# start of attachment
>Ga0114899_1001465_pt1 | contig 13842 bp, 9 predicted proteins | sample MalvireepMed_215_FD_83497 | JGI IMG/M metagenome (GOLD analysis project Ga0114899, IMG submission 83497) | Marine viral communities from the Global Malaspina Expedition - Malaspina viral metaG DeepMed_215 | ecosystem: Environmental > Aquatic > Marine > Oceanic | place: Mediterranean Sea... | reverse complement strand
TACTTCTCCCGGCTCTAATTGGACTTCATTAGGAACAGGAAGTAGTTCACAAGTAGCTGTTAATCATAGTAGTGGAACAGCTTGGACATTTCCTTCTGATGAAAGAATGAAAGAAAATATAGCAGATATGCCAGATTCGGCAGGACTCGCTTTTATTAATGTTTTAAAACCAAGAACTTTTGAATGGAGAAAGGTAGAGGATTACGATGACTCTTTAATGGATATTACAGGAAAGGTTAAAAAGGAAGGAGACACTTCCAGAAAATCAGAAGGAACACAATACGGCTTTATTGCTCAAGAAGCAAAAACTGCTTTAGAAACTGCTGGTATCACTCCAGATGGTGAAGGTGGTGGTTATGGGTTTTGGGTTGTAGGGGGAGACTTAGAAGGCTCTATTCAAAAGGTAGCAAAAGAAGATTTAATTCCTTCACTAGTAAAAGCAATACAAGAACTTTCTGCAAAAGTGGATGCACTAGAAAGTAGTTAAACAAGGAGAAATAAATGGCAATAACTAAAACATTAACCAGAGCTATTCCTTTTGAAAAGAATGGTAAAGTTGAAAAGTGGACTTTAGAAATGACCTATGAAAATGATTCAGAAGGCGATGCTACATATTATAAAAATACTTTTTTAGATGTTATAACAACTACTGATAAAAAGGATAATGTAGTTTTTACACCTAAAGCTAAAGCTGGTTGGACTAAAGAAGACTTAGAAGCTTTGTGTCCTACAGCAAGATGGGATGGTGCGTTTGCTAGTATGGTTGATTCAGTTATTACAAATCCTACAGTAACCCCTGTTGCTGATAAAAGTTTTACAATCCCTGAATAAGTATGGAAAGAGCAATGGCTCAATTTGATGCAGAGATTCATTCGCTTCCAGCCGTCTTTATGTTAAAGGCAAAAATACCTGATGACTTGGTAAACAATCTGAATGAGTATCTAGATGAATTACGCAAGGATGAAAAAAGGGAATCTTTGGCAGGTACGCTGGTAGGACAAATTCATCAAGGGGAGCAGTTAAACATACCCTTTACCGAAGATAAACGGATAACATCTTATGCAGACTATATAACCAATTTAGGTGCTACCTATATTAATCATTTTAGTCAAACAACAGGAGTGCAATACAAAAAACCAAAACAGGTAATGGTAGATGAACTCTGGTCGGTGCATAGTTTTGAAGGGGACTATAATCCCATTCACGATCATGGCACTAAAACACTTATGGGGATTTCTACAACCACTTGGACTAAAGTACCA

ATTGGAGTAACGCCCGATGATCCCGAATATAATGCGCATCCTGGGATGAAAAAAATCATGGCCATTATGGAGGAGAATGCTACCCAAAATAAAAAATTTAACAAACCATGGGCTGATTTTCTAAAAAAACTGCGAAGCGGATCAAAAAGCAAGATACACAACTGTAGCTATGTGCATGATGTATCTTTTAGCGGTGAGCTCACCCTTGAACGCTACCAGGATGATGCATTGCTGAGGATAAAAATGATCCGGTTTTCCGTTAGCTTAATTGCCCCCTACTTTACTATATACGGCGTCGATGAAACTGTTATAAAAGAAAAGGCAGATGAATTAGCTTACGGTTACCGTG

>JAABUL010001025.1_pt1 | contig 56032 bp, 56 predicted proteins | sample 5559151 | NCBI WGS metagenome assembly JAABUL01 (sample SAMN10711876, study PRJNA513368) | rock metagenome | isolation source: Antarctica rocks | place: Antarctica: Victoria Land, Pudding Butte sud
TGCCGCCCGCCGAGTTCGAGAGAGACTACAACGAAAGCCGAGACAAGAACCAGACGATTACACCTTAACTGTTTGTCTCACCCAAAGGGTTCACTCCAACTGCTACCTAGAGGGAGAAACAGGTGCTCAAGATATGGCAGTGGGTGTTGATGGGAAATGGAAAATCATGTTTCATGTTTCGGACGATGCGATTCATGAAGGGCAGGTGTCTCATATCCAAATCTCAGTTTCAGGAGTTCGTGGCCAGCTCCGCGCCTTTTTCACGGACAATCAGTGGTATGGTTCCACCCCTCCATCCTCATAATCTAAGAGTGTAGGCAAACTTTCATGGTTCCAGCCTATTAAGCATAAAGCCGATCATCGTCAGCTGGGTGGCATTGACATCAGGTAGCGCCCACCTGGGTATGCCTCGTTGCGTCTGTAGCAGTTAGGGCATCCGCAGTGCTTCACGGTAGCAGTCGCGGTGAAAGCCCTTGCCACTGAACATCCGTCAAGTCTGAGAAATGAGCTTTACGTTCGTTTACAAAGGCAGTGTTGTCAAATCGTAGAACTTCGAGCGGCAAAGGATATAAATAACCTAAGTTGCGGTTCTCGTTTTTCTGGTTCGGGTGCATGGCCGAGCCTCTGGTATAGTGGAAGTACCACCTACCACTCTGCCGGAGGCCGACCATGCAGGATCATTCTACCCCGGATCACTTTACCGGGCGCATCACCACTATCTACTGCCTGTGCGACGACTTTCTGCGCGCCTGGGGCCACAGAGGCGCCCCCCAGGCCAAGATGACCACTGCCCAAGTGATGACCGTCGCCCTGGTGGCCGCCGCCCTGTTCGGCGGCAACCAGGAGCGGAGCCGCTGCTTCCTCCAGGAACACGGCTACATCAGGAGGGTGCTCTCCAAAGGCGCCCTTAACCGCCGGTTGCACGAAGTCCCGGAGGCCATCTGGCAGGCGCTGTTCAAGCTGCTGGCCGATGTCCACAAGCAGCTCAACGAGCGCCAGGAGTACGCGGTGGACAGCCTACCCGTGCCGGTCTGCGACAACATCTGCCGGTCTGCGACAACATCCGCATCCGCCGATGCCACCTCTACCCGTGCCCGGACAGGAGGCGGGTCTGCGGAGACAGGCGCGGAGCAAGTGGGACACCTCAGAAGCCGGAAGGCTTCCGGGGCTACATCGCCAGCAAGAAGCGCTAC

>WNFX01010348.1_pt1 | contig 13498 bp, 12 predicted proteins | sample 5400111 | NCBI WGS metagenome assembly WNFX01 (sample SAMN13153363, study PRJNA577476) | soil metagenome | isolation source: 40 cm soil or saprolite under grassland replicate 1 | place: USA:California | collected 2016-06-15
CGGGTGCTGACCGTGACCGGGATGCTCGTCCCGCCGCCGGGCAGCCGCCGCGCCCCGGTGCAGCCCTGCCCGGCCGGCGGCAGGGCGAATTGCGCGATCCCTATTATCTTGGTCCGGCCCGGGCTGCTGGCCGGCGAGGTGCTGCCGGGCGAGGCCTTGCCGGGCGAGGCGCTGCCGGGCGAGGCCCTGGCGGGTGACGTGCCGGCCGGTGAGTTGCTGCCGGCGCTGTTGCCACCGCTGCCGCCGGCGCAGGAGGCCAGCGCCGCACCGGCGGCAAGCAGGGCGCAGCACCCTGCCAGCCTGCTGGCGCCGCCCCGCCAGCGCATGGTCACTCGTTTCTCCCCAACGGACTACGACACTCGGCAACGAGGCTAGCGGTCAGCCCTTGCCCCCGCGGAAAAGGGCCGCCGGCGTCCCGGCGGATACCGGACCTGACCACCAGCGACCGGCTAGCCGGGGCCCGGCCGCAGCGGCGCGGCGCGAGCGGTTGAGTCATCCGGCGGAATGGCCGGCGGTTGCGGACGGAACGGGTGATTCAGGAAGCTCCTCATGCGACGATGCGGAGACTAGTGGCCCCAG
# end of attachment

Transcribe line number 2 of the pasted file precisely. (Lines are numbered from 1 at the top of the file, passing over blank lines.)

TACTTCTCCCGGCTCTAATTGGACTTCATTAGGAACAGGAAGTAGTTCACAAGTAGCTGTTAATCATAGTAGTGGAACAGCTTGGACATTTCCTTCTGATGAAAGAATGAAAGAAAATATAGCAGATATGCCAGATTCGGCAGGACTCGCTTTTATTAATGTTTTAAAACCAAGAACTTTTGAATGGAGAAAGGTAGAGGATTACGATGACTCTTTAATGGATATTACAGGAAAGGTTAAAAAGGAAGGAGACACTTCCAGAAAATCAGAAGGAACACAATACGGCTTTATTGCTCAAGAAGCAAAAACTGCTTTAGAAACTGCTGGTATCACTCCAGATGGTGAAGGTGGTGGTTATGGGTTTTGGGTTGTAGGGGGAGACTTAGAAGGCTCTATTCAAAAGGTAGCAAAAGAAGATTTAATTCCTTCACTAGTAAAAGCAATACAAGAACTTTCTGCAAAAGTGGATGCACTAGAAAGTAGTTAAACAAGGAGAAATAAATGGCAATAACTAAAACATTAACCAGAGCTATTCCTTTTGAAAAGAATGGTAAAGTTGAAAAGTGGACTTTAGAAATGACCTATGAAAATGATTCAGAAGGCGATGCTACATATTATAAAAATACTTTTTTAGATGTTATAACAACTACTGATAAAAAGGATAATGTAGTTTTTACACCTAAAGCTAAAGCTGGTTGGACTAAAGAAGACTTAGAAGCTTTGTGTCCTACAGCAAGATGGGATGGTGCGTTTGCTAGTATGGTTGATTCAGTTATTACAAATCCTACAGTAACCCCTGTTGCTGATAAAAGTTTTACAATCCCTGAATAAGTATGGAAAGAGCAATGGCTCAATTTGATGCAGAGATTCATTCGCTTCCAGCCGTCTTTATGTTAAAGGCAAAAATACCTGATGACTTGGTAAACAATCTGAATGAGTATCTAGATGAATTACGCAAGGATGAAAAAAGGGAATCTTTGGCAGGTACGCTGGTAGGACAAATTCATCAAGGGGAGCAGTTAAACATACCCTTTACCGAAGATAAACGGATAACATCTTATGCAGACTATATAACCAATTTAGGTGCTACCTATATTAATCATTTTAGTCAAACAACAGGAGTGCAATACAAAAAACCAAAACAGGTAATGGTAGATGAACTCTGGTCGGTGCATAGTTTTGAAGGGGACTATAATCCCATTCACGATCATGGCACTAAAACACTTATGGGGATTTCTACAACCACTTGGACTAAAGTACCA